Well Charlie, as nice as it is to have someone check my math, if you’re going to correct me “without doing the math, I would guess its' probably double that minimum (12% or more)”, perhaps you could state your assumptions and show the your calcs.

I think you understand the general nature of the concept, but perhaps a review of statics is in order. It isn’t the lever arm which cancels out in the math, it is the mass or weigh at the center of gravity. Draw a free body diagram like you would back in school, you’ll get it. And then if there’s an error in my math we’ll both be able to see it.

Thanks, this is a topic that many like to conjecture on, but few seem to follow the physics. Now in my calcs, as I stated, my estimate is based on a static situation. Once momentum is involved, well you probably just rolled a tractor. I’ll let the ME or physics guys detail that for us. Perhaps that’s you?

You sure are an angry little Elf Mr. Griz.... I'll state my assumptions and what I believe to be actuality. You can try to pick this apart if you want... What I will explain is static conditions.

First, never presume or assume... it gets you in trouble when trying to determine a real life condition. Why would you presume the center of mass is at the mid point of the tractor rear axle? Is it really? always? It's not, there are many things that determine the center of mass, it is not always at a mid point, it can be, but often is is not, or it can be changed. Changes in material density, distance from pivot point (yes.... that useless lever arm again) all potentially change the center of mass. By displacing the forces along the base (or axle) furthest from the tipping point, it will locate the center of mass in lateral axis further away from the midpoint of the axle. This can be calculated by the use of forces/moments and of course, that pesty little lever arm. Now... we just added weight (as to how it affects the overall moment) to the non pivot side of the tractor by separating that heavy weighted tire as it's own entity. Now, the center of mass just moved away from the tipping point.... now go back to your free body diagram... do your stick figures and notice how much more of an angle is now required to get the center of mass over the tipping point (which would be opposite/low side tire). When this tipping point is established, it has a zero lever arm 0x0=0, where all of the other forces against it, including the opposite tire at the extended 4", which calculates 70"x400lbs(?)... quite a force. See how that center of mass has moved? Therefore increasing the degree of slop required to reach the tipping point.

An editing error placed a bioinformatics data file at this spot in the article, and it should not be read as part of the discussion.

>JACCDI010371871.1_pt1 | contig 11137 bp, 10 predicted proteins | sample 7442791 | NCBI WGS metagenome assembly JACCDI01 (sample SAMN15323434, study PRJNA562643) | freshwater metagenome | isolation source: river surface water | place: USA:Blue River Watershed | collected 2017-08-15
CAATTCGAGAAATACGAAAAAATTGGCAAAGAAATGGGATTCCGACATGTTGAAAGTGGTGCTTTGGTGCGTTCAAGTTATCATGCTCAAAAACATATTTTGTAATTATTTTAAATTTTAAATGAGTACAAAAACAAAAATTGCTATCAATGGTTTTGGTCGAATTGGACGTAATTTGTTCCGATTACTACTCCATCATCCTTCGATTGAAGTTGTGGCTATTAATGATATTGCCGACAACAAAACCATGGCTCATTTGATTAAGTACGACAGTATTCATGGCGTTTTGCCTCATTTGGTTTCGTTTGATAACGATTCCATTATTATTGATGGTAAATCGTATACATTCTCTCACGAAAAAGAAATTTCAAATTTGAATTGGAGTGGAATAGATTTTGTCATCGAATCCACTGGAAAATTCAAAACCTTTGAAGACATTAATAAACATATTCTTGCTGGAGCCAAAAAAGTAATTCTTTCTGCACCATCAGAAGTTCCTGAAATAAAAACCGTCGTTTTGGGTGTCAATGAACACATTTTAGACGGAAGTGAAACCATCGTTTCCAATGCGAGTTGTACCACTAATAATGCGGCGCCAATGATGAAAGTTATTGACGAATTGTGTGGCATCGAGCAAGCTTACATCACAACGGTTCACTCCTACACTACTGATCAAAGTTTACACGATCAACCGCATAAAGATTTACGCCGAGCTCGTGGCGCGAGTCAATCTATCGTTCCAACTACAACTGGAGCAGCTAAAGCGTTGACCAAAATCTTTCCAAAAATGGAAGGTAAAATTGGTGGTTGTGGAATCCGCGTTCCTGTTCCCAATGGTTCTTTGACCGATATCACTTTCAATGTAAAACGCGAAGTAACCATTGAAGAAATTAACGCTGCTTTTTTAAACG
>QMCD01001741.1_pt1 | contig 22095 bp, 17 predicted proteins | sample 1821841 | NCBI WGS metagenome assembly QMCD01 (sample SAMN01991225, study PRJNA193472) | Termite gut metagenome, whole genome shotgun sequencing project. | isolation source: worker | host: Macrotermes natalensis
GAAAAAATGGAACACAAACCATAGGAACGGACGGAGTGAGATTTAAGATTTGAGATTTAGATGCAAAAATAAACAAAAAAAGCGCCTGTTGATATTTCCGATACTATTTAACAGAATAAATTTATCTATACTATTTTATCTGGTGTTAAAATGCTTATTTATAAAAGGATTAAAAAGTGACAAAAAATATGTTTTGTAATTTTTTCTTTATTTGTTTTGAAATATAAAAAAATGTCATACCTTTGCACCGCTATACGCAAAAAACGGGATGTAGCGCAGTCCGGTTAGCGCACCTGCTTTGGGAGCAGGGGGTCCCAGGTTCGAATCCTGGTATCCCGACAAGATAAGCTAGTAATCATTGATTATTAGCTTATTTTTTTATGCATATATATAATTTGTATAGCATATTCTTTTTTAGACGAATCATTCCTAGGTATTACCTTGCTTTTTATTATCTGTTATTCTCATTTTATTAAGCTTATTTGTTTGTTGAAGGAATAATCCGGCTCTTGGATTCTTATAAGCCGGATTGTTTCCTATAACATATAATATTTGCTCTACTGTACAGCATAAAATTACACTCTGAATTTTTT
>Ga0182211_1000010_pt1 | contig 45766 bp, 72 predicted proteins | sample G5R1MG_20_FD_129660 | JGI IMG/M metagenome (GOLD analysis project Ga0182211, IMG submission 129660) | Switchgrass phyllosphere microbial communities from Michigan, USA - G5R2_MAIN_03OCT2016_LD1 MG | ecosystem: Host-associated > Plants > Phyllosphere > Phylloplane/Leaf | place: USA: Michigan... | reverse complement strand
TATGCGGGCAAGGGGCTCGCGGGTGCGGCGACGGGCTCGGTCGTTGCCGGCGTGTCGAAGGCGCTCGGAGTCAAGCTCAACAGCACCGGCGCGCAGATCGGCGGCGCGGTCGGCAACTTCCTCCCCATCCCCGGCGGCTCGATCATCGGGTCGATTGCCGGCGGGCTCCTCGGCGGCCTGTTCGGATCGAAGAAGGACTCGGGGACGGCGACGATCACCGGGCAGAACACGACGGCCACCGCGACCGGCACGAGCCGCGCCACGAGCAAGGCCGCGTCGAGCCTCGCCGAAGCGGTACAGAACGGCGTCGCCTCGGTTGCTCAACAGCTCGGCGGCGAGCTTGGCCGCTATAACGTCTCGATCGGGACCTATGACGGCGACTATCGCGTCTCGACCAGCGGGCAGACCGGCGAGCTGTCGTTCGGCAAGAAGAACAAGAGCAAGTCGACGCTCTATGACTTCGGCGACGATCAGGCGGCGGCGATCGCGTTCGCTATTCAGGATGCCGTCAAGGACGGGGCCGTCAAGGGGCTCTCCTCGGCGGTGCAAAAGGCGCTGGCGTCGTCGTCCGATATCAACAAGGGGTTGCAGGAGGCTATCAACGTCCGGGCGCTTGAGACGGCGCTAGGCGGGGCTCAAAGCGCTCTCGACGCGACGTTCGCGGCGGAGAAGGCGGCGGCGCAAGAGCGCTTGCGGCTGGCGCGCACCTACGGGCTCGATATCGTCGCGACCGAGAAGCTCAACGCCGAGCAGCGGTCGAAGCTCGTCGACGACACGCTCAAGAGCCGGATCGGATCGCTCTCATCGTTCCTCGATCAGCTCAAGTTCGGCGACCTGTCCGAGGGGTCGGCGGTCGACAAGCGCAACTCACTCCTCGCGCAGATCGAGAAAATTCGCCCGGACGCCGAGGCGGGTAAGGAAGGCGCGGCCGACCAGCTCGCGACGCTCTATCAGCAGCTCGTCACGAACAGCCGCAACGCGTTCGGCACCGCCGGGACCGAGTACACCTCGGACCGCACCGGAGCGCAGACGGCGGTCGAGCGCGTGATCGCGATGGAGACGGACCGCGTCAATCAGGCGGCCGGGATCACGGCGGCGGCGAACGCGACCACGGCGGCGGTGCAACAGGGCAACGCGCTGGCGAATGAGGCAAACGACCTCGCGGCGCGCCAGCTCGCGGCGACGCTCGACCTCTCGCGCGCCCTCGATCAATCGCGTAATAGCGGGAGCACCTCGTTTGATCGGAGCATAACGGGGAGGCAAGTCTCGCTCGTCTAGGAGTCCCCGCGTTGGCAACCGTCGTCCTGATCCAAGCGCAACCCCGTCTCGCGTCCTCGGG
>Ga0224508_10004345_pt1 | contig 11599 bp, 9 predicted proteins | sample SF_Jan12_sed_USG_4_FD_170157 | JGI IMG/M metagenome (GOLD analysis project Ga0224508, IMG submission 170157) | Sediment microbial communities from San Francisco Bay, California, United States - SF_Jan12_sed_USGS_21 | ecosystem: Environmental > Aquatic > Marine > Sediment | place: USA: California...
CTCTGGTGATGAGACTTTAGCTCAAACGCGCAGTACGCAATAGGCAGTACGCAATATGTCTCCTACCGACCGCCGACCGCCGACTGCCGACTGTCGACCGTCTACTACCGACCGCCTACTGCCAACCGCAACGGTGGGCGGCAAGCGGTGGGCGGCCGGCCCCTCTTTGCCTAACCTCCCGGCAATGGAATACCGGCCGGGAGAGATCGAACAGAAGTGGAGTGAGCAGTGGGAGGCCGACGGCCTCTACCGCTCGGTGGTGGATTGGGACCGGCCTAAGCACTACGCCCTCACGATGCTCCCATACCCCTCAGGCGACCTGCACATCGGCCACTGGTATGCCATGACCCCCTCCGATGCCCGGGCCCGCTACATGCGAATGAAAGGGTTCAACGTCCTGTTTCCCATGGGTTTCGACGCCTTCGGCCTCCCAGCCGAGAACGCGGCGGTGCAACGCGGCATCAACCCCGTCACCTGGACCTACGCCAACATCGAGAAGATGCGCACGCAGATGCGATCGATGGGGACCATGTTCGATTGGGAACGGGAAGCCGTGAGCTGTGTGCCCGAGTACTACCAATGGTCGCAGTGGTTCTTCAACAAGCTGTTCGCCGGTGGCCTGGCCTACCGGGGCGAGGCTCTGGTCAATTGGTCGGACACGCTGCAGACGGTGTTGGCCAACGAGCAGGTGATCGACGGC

Let me ask you something.... when you look at your tractor from the side, where is the center of mass? Now, add the bucket and a scoop of gravel, did the center of mass change? (hint: it did) (the tractor is in a static position, just a different condition, just so we're on the same page). Now.... your a tractor guy and you don't like the calculations anymore of your presumed center of gravity vs. your now real life condition... it doesn't feel safe does it?.... what do you do?? holy smokes... we should add more weight to the opposite side of that pivot point (front tires) (the one you say doesn't matter).... maybe a ballast box, loaded tires, an implement? I don't know, maybe some farmer will figure out a way to offset that pivot point by adding a moment in the opposite direction of the loader?? That Damn Lever Arm agian! Bastard! Hum...interesting concept. it seems when considering tipping points in length direction of the tractor, with the addition of ballast we were able to adjust the moment by moving weight (counter weight) away from the pivot point .... frickn lever arm again, uff.... anyway, I'm sure you get the concept.

No... the free body diagram doesn't trump actual physics. That was the starter kit. I will give it to you.... without the consideration of reality, your math was correct. But, your math does not take into account the potential displacement of loads and their affect on the reactions they generate. These loads I say are displaced are still considered static. The more weight to the outside, the more stable the condition. If you were analyzing a solid brick.... I'd give you an A+

Ever wonder why the leaning tower of Pisa hasn't yet fallen over? it's because they continue adding weights, opposite the side it's leaning.... short lever arm ... dam it, again... so lots of weights. Anyway.... they continue to shift the center of mass by adding these weights. So, if and when they cannot counter balance the continued leaning the center of mass will drift past the pivot point.... this temporary fix won't last that much longer unfortunately.

We'll just agree to disagree on this one. you are right ... I needed to get my statistics "in order"... Have a Merry Christmas... honestly.